What does this "poem" mean?

Observe yon plumed biped fine.
To activate its captivation,
Deposit on its termination,
A quantity of particles saline.

I first saw it in a Slashdot footer; Google didn’t help much, but did show that it’s related to Linux somehow. I’m guessing it’s a joke… But I don’t get it.

It’s a fancy way of saying that you can catch a bird by putting salt on its tail. That’s an old adage or belief.

If you can get close enough to put salt on a bird’s tail, couldn’t you just, you know, grab the bird?

That is not a very funny or clever poem.

That, I think, is the point of the old saying about putting salt on a bird’s tail. The poem is just a fancy way of saying it. I’ve never quite understood the point of the saying – it seems too much work and not enough wit to make an obvious point.

I think there’s more to it, although not much. I think it’s a comment on the tendency to use unnecessarily big words to convey pretty simple ideas, though what that has to do with Linux, I don’t know.

It’s still not very funny, though.

It’s from a Swedish folktail.

Just FYI, Highlights is not a very good source for accurate information on folk traditions. Authentic folktales are rarely thinly-disguised morals designed to teach children life lessons in narrative form.

Previous posters are correct in that its primary reference is to a belief. There may be a reference to this belief as far back as the early first century A.D., in Strabo’s Geography: 12.5.20: “After Galatia towards the south are situated Lake Tatta… Now lake Tatta is a natural salt-pan; and the water so easily congeals round everything that is immersed in it, that when people let down into it rings made of rope they draw up wreaths of salt, and that, on account of the congealing of the salt, the birds which touch the water with their wings fall on the spot and are thus caught.”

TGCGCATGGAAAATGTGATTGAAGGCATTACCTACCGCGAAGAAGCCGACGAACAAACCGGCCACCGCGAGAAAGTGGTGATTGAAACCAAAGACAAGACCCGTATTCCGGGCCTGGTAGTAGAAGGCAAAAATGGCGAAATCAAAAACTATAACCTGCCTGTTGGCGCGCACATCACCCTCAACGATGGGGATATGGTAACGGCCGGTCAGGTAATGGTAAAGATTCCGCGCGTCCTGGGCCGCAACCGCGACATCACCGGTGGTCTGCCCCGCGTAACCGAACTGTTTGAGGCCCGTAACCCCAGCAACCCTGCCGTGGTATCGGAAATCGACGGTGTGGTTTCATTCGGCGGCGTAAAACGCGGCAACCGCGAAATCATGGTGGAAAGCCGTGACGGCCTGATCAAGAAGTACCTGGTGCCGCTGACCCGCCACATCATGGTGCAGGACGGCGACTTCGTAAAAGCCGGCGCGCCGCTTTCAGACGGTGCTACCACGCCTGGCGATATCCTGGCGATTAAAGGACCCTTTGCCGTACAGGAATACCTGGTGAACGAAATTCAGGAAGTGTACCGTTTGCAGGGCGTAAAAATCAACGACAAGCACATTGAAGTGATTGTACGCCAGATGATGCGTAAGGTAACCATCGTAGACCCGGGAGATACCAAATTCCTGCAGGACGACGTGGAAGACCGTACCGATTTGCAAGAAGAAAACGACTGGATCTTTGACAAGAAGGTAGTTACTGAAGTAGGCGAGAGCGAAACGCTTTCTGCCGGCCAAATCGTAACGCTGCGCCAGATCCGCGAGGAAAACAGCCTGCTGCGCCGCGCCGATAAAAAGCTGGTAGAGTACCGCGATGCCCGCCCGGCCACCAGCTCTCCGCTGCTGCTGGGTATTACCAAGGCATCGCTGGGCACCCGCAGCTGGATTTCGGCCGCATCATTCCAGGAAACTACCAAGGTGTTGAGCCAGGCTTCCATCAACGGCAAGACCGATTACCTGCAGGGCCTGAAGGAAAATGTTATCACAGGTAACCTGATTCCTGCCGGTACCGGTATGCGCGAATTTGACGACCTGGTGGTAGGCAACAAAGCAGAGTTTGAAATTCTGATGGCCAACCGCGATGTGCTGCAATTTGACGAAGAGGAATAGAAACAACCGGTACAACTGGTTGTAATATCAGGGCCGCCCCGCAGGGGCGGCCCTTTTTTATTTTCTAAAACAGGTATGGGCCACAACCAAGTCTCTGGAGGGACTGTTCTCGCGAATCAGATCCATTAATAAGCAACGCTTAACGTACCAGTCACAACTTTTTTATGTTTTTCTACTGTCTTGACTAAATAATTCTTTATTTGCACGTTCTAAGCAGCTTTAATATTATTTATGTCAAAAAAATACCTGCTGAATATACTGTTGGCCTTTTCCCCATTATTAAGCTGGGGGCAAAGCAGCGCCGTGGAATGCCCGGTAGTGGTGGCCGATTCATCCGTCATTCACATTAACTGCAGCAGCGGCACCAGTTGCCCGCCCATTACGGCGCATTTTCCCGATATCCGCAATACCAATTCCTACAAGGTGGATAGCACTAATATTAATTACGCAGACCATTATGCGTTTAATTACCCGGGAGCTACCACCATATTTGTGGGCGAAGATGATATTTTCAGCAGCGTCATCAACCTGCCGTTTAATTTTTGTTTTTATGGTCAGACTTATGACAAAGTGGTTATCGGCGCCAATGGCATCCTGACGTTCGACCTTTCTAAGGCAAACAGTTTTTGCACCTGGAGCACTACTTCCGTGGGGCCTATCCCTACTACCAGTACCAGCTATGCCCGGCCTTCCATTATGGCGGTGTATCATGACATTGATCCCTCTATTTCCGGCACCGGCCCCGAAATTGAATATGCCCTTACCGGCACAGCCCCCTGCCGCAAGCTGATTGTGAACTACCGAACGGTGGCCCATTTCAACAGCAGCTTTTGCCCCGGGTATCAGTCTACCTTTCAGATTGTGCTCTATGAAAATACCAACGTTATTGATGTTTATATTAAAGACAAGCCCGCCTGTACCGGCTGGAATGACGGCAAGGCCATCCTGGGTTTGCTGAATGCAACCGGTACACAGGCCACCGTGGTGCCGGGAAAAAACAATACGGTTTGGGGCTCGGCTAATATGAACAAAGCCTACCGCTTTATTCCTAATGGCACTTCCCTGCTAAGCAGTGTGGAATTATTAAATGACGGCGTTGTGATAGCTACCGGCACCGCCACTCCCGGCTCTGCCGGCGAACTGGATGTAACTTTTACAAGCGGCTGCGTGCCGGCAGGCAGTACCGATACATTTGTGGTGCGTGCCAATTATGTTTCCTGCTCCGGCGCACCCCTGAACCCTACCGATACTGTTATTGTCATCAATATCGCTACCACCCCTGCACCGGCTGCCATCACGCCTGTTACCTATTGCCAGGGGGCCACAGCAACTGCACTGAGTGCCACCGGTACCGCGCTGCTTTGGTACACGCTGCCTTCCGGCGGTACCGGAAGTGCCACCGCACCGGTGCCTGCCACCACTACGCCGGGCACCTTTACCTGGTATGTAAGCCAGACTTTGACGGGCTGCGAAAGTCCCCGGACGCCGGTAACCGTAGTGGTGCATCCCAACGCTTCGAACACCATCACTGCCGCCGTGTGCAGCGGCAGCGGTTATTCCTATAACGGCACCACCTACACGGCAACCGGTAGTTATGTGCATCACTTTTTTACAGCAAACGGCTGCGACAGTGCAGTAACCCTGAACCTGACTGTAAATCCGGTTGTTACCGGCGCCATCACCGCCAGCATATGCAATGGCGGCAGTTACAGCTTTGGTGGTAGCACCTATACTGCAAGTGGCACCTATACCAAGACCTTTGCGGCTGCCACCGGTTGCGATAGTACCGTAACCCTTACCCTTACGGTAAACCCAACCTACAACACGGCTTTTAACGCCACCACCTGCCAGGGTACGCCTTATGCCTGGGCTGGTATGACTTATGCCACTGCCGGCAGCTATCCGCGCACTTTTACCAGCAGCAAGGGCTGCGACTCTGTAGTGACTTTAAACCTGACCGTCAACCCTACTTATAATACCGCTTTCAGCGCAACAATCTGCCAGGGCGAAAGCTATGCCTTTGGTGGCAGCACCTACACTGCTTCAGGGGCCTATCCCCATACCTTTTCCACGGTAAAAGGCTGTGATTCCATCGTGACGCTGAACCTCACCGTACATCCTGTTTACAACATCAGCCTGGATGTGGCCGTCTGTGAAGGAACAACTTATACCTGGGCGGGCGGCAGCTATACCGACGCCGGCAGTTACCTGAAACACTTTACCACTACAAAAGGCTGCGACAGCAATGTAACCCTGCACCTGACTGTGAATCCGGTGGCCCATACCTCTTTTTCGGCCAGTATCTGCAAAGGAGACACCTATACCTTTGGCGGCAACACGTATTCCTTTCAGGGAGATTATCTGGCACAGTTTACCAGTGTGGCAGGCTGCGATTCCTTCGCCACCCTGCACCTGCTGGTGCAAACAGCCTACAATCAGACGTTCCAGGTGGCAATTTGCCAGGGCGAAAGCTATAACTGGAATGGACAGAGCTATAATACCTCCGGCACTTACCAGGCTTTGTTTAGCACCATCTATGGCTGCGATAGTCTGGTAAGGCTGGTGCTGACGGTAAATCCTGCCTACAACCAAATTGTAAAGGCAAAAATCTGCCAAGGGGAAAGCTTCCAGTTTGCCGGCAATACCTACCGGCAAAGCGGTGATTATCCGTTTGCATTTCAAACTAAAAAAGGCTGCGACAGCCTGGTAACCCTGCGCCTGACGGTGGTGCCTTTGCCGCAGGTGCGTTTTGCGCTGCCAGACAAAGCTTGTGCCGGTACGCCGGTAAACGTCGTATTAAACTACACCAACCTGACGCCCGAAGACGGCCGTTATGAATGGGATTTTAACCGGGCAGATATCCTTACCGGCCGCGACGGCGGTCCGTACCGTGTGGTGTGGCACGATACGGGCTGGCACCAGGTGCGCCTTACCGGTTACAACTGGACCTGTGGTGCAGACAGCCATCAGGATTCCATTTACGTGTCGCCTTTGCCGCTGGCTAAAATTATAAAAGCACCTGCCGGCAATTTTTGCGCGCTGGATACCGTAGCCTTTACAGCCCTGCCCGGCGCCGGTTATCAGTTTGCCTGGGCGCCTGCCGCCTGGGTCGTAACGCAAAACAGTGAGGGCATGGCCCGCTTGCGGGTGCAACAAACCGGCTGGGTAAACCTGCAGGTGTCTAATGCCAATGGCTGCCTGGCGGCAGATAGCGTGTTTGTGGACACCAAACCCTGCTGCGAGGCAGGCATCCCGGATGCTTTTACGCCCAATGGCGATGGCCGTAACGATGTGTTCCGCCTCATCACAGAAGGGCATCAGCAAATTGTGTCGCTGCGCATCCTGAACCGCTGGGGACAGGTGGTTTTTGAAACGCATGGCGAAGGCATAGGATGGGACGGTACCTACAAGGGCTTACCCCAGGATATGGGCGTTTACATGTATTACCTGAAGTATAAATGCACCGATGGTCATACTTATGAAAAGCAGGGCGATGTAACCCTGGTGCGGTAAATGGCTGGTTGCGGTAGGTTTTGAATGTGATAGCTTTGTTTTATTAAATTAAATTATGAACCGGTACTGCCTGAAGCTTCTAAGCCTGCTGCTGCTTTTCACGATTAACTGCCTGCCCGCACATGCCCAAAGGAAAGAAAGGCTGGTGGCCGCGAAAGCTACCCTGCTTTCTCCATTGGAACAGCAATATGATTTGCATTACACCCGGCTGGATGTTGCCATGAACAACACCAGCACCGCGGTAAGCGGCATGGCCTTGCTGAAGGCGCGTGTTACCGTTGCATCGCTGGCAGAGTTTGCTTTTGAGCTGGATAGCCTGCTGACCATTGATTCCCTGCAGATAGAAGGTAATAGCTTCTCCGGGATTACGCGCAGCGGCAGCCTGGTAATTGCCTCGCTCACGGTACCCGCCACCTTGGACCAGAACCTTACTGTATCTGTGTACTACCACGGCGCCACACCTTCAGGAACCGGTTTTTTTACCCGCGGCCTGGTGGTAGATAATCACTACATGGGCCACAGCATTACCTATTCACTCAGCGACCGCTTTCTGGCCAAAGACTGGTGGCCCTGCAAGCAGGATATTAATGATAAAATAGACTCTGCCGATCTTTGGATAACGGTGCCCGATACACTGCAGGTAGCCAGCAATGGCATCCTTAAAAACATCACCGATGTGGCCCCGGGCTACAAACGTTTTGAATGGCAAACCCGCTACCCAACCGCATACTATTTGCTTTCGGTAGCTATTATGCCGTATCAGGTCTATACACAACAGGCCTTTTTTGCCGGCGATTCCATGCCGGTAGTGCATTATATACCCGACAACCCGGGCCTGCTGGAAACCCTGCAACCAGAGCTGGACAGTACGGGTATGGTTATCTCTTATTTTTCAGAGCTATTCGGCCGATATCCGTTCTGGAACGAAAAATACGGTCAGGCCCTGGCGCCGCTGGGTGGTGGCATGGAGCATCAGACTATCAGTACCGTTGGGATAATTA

I realize the question has already been answered, but that’s never stopped a doper from answering something before, has it? As a general poem deciphering technique, I go through poems line by line and put them in my own words. For instance:

Observe yon plumed biped fine.
Look at the pretty feathered animal with two legs.
To activate its captivation,
To catch it,
Deposit on its termination,
Put on its end (tail),
A quantity of particles saline.
Some salt.

In other words, look at the pretty bird. Salt its tail to catch it. I think Jodi probably has the right idea of what it “means” though. It kind of reminds me of all of the overly verbose love poetry one can find. I don’t know, I think I kind of like this poem. It’s a bit self-mocking and not laugh out loud funny, but it made me grin.

I think the connection to linux might have something to do with the linux culture’s aversion to bloated software, or simply a caution to the various people who might be programming to keep their codes simple and to the point rather than overly complicated and inefficient.

At the least, my husband is a linux geek, and I think that kind of sums up his point of view!

Honestly, now, was the “salting a bird’s tail” thing ever an actual belief held by some? I figured it was just one of those crazy lies parents told their kids to keep 'em quiet and get 'em out of the house for a while. “Really, junior, it works. Go give it a shot, Mom and I will wait here.”

And in the same spirit, here’s another poem that purposely uses a fistful of fifty-cent words, which I’ve carried in my head for years:

Scintillate, scintillate, globule orific,
Fain would I fathom thy nature specific.
Loftily poised in ether capacious,
Strongly resembling a gem carbonaceous.

Hey, Max, set that to music and I think you have a hit!

Years ago, there was a brand of salt (Cerebos 3-1 on, Saxa 5-1, 50-1 bar) that had a picture on its packet of a little boy chasing a bird and trying to pour salt on its tail. The caption was “See how it runs”, which was a pune or play on words since it could either refer to the celerity of the avian’s retreat or the free-flowing nature of the salt.

Cerebos salt still has that pic and tagline here…

Set that to music and you basically have Tom Lehrer circa 1953.